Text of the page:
Peripherial Power - the oblique approach

The power of incremental improvements and maintaining good average speed are some of the most potent powers you have. Like compound interest these small changes and improvements can add up to something amazing overtime.

However it can be hard to use these on the most important thing. If you are trying to get as strong as possible you will go to the gym and ton and push, push, push. Unfortunately spending 40 hours in the gym a week is not 10 times more effective than spending 4 and is likely less effective due to the risk of overtraining, injury and the inability to maintain focus and intensity over such a long period of time.

The same with your job, you want to get better fast, you want promotions and to move super quickly up the corporate ladder. Even if you get your wish, you will likely end up in a place beyond your skills where you end up making a lot of enemies and hurting your long range career.

This isn't to say that you shouldn't focus on the most important things in your life, you should and you should try and do well at them. However, it may make sense to approach things like you would peripheral items.

For example if you are focused on your career and for you health you decide to follow Pavel Dan John's easy strength, or James Clear's slow gains. You are still probably adding 50-100 lbs on your deadlift in a year. In 5 years you will be deadlifting 500lbs, which is better than 99% of the people in the world. This is a great increase to expert level, with less than 5 hours a week of work.

Say you don't want to become a great investor, but make the effort to save 20% of your salary in index funds, you will outperform 90% of investors and eventually be top 1% of net worth.

These are small things where a little effort over time is easy to apply since it is not your main focus. You say this is important, but not the most important thing, so you look for the optimum dose, the best TIMExRESULTS formula. 1 hour a month exercising is too little, 10 hours a day is too much, 5 hours a week results in great overall health and increasing your lifts by 50-100lbs a year. So find that sweet spot for things that you don't want to be best in the world at and you can still be very very good.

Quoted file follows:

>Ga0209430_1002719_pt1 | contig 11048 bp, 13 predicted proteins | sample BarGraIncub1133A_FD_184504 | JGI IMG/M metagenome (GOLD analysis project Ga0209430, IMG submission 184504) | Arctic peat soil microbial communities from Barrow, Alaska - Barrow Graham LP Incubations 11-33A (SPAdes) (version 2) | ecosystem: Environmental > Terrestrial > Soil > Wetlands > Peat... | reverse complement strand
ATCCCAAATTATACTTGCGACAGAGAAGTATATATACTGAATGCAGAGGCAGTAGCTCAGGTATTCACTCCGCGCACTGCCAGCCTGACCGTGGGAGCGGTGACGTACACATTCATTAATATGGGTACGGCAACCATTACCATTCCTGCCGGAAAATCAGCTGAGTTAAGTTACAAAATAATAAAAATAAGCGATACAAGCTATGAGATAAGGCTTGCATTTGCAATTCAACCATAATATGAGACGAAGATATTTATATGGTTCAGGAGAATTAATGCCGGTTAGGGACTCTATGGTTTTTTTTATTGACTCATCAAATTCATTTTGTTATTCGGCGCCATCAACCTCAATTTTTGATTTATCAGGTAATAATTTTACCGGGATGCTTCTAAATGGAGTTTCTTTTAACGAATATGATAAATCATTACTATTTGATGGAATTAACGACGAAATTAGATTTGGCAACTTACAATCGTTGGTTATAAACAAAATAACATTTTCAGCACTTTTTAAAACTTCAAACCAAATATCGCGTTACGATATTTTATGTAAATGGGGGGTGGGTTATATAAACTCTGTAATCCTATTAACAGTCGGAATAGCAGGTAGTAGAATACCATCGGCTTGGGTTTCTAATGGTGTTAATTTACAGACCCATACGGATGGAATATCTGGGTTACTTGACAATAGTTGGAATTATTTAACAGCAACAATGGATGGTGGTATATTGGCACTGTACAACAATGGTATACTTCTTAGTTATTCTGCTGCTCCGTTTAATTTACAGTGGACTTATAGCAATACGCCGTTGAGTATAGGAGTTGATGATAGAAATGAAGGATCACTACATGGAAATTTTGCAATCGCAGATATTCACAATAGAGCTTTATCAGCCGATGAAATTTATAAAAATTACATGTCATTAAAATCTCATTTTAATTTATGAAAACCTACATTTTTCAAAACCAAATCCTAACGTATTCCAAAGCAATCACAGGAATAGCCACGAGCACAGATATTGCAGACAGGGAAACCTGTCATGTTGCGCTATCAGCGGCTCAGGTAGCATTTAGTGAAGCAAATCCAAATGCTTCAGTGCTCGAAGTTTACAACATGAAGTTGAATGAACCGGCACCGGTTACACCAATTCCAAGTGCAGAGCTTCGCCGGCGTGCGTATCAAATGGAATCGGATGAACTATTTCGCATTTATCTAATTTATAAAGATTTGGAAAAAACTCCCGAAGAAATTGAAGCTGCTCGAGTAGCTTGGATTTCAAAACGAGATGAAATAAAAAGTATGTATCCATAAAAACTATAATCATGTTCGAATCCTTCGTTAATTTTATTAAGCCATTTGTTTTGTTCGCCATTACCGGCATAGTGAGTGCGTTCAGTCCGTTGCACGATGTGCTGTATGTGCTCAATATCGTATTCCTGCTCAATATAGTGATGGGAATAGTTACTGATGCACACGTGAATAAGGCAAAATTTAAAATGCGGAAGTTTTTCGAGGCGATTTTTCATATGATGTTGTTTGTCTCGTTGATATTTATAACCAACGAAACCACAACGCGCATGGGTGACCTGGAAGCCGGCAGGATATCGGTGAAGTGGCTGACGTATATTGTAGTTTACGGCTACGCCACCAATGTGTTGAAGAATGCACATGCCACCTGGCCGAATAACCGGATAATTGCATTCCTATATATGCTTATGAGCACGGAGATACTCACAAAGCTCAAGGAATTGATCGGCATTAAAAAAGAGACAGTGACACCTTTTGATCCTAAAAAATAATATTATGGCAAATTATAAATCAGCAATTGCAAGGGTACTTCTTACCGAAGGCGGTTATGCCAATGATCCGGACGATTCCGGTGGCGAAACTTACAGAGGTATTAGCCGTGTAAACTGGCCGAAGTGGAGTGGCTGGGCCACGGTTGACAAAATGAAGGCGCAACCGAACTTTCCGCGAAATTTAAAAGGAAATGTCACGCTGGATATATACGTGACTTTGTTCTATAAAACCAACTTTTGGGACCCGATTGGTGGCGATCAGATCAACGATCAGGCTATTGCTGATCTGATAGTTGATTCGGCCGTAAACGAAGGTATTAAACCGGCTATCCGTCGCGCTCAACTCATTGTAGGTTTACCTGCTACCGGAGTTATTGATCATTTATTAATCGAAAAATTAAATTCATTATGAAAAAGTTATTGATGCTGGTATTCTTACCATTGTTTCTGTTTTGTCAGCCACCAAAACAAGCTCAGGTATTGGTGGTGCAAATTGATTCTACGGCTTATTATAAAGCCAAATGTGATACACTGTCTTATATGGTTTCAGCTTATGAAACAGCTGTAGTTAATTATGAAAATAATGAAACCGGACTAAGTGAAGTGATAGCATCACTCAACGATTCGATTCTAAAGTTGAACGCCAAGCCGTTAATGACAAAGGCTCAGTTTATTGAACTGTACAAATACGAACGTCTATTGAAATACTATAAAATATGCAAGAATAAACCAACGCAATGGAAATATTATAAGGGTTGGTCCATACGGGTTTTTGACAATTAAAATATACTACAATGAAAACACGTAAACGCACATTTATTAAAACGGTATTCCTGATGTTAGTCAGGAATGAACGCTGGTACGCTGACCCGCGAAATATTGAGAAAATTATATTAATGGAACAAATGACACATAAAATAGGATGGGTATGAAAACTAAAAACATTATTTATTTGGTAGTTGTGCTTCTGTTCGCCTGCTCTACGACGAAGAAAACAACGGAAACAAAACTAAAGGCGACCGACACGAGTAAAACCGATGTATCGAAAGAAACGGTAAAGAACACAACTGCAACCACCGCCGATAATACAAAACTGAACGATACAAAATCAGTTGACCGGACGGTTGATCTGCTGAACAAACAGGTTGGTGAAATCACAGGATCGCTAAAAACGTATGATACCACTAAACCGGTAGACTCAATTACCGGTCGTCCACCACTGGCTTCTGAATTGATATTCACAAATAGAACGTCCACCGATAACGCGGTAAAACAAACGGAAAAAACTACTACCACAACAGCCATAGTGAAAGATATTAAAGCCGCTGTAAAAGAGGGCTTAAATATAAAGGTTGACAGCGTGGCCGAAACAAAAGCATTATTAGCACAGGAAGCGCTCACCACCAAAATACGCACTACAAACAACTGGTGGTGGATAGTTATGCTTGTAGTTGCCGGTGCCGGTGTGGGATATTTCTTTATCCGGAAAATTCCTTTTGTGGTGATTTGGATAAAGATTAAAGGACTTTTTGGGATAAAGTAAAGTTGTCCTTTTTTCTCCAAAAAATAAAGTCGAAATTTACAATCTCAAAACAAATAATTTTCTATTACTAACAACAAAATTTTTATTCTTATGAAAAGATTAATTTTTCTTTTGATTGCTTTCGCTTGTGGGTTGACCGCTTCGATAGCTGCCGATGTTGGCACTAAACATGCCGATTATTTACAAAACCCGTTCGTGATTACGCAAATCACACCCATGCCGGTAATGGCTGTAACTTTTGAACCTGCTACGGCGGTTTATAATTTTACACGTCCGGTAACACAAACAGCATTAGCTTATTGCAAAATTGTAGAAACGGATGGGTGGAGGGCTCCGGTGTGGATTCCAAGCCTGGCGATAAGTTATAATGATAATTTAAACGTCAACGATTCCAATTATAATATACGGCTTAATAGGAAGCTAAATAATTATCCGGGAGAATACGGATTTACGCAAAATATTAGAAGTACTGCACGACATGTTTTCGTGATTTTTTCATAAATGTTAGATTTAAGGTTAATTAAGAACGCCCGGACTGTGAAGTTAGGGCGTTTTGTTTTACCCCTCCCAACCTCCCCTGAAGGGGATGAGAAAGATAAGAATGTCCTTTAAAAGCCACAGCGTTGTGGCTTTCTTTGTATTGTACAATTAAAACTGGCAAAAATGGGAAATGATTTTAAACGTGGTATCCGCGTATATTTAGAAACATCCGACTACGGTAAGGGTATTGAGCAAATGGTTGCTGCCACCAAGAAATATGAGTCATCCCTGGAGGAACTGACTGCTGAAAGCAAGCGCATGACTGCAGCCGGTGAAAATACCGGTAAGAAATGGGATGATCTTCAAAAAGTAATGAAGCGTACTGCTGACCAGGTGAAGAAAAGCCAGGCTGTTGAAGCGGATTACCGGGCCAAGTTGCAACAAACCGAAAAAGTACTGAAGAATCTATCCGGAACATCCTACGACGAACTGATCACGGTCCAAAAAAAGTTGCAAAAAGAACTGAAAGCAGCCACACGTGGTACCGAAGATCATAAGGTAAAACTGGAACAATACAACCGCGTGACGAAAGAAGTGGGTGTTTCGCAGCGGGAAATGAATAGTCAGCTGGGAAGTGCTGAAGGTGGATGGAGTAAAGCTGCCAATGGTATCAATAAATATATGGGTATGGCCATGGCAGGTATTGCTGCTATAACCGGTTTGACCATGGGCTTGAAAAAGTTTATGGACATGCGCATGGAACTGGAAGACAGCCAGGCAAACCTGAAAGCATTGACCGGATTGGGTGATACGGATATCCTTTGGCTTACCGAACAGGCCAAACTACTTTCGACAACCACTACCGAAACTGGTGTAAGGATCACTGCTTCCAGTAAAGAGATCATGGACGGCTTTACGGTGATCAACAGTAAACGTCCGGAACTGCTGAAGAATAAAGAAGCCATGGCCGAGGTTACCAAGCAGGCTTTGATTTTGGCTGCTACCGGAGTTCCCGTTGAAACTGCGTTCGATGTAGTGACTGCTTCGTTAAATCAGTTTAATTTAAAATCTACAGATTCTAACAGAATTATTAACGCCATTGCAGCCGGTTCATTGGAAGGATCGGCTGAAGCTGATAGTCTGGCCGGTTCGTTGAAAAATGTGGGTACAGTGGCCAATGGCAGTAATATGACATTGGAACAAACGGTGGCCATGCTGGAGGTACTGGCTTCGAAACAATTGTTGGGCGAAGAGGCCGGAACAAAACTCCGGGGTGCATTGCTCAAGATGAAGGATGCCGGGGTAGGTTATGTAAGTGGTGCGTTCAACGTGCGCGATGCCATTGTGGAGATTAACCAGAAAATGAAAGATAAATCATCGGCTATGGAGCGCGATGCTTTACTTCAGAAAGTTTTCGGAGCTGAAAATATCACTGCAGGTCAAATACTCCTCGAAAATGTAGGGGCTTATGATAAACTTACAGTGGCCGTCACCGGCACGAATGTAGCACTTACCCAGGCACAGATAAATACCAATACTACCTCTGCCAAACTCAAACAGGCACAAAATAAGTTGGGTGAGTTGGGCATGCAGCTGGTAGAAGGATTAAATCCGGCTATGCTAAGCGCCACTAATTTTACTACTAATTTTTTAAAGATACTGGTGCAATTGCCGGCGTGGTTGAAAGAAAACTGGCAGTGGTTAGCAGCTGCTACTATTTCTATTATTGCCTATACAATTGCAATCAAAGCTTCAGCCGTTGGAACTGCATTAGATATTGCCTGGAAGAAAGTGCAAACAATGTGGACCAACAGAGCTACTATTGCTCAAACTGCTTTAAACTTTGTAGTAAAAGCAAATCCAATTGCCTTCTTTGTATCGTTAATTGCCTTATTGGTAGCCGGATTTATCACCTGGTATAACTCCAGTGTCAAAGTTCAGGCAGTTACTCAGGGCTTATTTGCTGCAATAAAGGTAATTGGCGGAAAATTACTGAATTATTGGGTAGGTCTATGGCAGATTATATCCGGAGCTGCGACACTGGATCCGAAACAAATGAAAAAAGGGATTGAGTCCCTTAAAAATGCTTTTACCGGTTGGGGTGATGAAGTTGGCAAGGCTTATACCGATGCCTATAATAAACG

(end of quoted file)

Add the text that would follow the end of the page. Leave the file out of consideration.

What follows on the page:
How does this apply to the most important thing though, where you are willing to spend 40+ hours a week on.

Break it down. Unless you practice an unbelievably specialized skill. What will make you successful in your career is a combination of skills.

If you are a management consultant - your job could break down into

  • Communication
  • Leadership
  • Analytics and modeling
  • Research
  • Psychology
  • Industry understanding
  • Project Management
  • Facilitation
If you are a soccer player
  • Conditioning
  • Ball handling
  • Sports strategy
  • Vision, field awareness
Even in track and field, say discus
  • Form
    • Spin
    • Release
    • Head position
  • Strength training
    • Legs
    • Core
    • Arms
All professions have multiple elements. Break things down into elements, prioritize the most important and find the optimum dose, and give your all to the optimum dose. If you are only going to spend 5 hours in the gym, make that time count. If you are going to spend 2 hours a week on leadership, be present and practice. You will make progress in your skills and by spreading your effort out, you will get the most efficient returns, and won't be too specialized. If you work on everything optimally you will be much more ready for the fast career development than if you focus to exclusion on only one important thing. 

This is not to say that if you are an author, you only spend 25% of your time writing and 25% on marketing, and 25% on search optimization and 25% on social media out reach. You need to do quality work that produces real value. So break down your important skills, if in being an author writing beautiful arguments that are works of art is your goal. Break it down, work on the beauty of your prose, work on the structure of your arguments, work on the clarity of your communication, do the research to make sure what you say is helpful. 

Think of it this way - say you have 4 skills for your career, and you spend time to get each of them up to 20, your effect will be much greater 20*20*20*20 = 160,000, than someone who focuses all their time on one skill, gets it up to 40, but everything else is 10 = 40*10*10*10 - 40,000, or a lot less effective in the same time. All things being equal it is better to be better, but unless only one thing is important for you, find the mix and be efficient. 


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